August 4, 2019
In Christ there is no division!
“There is no longer Greek and Jew, circumcised or uncircumcised, barbarian, Scythian, slave and free; but Christ is all and in all” (Col 3:11). Feel free to add what other divisions we may witness out there to this list. Simply put, Jesus tells us that there is no difference among God’s creation.
We are the ones to make up the differences. We have created the idea of race. We have created the concept of political parties. Those that have and those that have not. We have made our own categories of what we think is right and what we think is wrong. Evil creates differences and tries to separate the people of God through means like the two mass shootings that have happened in our country in the last 24 hours, in El Paso, Texas, and Dayton, Ohio. Yet, Christ is in all! This can be hard to comprehend in times like this.
When I woke up this morning my hear broke even more after hearing of the Dayton shooting in the early hours of the morning. How often does this have to happen for people to raise their voices and a difference is made. We create differences that are not their in God’s eyes.
In God’s reign there are no differences and we encounter the grace of God in ways that are beyond our current understanding.
The rich man in Jesus’ parable likes to set himself apart and above others so that he can live prosperously. In other words, he is taking more than his daily bread that we pray for in the Lord’s prayer. Now, wealth is not a bad thing!
However, it is the person in the crowd asking Jesus to tell his brother to split the family inheritance that provokes the telling of this parable. The person in the crowd is most likely the younger of the two and thus according to Jewish inheritance traditions would not receive much. He wants what he believes is due to him. The rich man is not much different. He has done well farming his land and has been blessed with an abundance of crops. Instead of ensuring that those in the community are cared for, he is just going to build a bigger barn.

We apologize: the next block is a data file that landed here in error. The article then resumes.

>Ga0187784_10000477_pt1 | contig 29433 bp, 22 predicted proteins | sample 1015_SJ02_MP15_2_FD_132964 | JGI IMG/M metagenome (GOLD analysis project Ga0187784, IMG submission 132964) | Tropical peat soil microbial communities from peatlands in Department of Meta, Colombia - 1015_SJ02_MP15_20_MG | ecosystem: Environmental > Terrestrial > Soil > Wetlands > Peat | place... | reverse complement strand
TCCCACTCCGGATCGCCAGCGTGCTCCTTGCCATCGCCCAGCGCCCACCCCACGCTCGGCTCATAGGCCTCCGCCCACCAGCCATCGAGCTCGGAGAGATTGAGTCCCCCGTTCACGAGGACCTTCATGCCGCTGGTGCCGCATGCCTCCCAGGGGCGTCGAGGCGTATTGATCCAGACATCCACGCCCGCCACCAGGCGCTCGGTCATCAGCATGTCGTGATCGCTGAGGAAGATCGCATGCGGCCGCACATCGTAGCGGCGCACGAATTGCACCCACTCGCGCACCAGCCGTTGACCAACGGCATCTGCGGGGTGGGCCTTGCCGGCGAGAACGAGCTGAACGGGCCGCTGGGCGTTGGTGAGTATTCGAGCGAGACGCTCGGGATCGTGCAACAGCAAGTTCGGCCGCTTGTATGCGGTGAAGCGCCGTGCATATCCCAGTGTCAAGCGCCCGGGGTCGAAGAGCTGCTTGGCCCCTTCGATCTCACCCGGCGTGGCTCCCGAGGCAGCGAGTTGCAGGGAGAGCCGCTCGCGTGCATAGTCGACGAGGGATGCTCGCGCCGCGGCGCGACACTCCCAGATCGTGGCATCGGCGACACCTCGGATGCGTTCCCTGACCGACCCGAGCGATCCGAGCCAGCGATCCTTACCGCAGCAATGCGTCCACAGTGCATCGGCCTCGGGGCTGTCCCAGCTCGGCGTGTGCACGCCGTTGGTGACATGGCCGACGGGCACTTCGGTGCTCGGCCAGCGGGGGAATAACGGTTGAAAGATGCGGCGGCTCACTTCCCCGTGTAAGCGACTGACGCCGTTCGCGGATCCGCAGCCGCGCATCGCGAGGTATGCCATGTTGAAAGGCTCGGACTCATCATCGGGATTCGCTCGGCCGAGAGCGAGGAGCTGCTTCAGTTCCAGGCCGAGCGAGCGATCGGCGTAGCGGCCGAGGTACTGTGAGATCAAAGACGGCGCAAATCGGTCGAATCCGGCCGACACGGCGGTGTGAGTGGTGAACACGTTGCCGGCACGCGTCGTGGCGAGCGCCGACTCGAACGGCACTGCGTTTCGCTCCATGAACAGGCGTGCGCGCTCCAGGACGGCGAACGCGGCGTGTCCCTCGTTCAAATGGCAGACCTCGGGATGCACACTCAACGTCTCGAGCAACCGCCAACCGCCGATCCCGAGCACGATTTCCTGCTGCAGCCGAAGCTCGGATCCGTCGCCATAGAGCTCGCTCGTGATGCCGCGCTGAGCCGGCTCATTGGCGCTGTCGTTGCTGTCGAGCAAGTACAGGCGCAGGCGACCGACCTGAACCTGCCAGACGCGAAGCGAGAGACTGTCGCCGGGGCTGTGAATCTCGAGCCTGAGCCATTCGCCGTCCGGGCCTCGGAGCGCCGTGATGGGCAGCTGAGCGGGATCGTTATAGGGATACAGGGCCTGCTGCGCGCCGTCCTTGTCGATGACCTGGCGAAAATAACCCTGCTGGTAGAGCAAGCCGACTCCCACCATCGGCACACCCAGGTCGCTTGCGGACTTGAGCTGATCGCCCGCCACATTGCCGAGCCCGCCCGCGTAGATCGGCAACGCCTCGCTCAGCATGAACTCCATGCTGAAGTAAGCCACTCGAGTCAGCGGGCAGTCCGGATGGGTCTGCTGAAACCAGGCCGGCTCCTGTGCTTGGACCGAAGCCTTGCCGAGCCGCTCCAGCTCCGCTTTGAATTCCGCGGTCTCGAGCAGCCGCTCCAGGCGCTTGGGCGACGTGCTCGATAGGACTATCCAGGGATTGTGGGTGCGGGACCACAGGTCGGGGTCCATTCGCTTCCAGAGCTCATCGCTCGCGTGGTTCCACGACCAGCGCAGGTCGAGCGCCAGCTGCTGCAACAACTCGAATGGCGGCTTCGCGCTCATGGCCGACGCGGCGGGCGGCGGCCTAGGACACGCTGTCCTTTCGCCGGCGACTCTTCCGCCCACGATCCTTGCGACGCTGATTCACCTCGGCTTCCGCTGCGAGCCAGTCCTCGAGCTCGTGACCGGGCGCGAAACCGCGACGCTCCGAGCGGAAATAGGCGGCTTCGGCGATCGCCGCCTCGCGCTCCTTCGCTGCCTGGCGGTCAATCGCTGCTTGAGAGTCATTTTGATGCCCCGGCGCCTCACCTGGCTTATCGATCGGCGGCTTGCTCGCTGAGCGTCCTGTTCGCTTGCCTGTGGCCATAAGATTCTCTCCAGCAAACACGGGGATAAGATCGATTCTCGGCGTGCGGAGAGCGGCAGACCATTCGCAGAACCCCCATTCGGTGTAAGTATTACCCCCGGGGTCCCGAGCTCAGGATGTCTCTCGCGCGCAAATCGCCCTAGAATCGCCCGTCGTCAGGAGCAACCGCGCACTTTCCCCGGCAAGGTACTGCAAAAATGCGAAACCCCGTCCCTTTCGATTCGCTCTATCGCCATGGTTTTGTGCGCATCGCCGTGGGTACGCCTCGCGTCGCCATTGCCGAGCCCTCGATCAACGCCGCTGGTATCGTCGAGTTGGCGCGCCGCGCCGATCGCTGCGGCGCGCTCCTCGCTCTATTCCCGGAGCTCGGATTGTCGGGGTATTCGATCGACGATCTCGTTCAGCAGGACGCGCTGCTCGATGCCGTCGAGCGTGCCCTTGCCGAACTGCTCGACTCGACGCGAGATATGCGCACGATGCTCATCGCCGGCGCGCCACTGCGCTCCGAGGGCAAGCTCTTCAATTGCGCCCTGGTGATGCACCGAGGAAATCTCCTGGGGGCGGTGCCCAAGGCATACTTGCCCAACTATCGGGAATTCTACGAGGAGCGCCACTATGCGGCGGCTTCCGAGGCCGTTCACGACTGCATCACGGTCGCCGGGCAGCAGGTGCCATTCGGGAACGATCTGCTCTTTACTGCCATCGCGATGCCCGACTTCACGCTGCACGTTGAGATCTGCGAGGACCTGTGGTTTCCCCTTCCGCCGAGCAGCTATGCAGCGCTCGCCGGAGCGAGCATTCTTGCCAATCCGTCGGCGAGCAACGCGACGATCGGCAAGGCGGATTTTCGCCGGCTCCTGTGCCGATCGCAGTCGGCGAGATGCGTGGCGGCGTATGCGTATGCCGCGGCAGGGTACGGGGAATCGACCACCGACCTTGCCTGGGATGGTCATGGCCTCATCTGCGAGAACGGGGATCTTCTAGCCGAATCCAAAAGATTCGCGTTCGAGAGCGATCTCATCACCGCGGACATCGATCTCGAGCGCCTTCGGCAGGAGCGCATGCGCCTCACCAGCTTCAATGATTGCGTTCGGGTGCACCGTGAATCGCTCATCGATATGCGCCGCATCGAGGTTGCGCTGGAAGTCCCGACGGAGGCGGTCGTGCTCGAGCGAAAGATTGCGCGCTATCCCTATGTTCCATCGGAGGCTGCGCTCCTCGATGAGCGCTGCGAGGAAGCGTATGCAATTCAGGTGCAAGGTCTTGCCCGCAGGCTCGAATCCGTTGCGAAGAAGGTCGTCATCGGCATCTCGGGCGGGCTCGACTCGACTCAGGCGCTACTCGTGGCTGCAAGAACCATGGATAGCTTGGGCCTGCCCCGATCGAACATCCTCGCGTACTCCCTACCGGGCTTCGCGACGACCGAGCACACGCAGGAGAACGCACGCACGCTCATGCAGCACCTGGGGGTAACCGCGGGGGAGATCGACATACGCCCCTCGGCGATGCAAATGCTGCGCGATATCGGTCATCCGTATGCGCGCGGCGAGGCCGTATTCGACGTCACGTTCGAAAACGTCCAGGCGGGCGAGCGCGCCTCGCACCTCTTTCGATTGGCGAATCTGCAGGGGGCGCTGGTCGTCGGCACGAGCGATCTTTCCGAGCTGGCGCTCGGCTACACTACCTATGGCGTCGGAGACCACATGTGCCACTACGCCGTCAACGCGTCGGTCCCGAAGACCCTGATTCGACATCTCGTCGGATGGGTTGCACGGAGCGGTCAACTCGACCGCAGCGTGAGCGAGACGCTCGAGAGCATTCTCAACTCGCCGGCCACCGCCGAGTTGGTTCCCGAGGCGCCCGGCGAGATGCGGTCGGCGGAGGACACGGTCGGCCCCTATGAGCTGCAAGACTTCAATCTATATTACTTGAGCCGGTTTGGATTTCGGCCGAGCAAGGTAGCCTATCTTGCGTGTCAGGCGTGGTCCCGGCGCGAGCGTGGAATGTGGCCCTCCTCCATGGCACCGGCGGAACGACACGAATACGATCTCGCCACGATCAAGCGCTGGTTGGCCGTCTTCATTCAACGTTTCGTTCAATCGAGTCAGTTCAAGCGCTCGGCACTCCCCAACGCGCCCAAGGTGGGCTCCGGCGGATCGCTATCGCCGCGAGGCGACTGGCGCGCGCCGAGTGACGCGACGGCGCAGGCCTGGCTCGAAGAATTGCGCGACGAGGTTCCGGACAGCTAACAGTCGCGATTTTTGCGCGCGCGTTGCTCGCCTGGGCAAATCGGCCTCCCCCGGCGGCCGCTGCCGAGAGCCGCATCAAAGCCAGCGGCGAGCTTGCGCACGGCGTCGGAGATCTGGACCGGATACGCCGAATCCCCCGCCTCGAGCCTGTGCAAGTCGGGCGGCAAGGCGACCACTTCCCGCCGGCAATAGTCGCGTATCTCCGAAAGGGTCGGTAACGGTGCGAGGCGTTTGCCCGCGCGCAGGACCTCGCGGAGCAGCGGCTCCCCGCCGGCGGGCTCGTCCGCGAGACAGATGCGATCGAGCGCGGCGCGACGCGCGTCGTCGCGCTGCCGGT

We are good at building places to put our stuff. We buy bigger houses so that all our stuff can be contained. If we cannot buy a bigger house than we buy a storage unit so that we can collect more stuff. While George Carlin could be profane at times in his standup comedy, his social commentaries were many times spot on. His routine on our obsession with stuff is about as absurd as the rich man tearing down his barns to build even bigger barns.
In some form or another, we have probably all done it at one point though. We got a bigger car because we needed. We got a bigger house because we needed. We rented a storage facility because we needed it.
Instead of a new life in Christ, we can easily get wrapped up in the material stuff of the world. The person that asks Jesus for a share of the family inheritance is more concerned for himself. The rich man is more concerned about living the good life and stockpiling so that he can eat, drink, and be merry. They are concerned with worldly richness, not being rich toward God.
Paul has addressed some of the same concerns to the communities he has preached. In the letter to the Colossians he reiterates the importance of Christ and the freedom that now exists. This freedom should be lived as a new life in Christ and not of the world. Paul’s letter was written nearly 2000 years ago and sometimes we get caught up in his choice of words.
Sojourners magazine recently published an issue of letters to the Christian church in America from Christians around the world. These letters may have been some of the very things that Paul, himself, would write to us today. I would encourage you to read the letter from Kuki Rokhum in India.
We are blessed to have the opportunity to worship together this morning where some of our siblings around the world do not have that freedom. We are blessed with a great abundance that we quite often take for granted. More importantly, we must remember that we are not blessed because of where we live, but because we are children of God. We are created in God’s image. In this we should be reminded that there are no differences or division in God’s eyes, only the ones we have created in our own. For Christ is in all and in God’s reign there is no difference and we encounter the grace of God in ways that are beyond our current understanding.
Let us pray. God of unity, you are Christ in All. May we be open to seeing that in our neighbors and strangers alike. May we worry less about our worldly wealth and focus on the wealth that can only be found in you. Amen.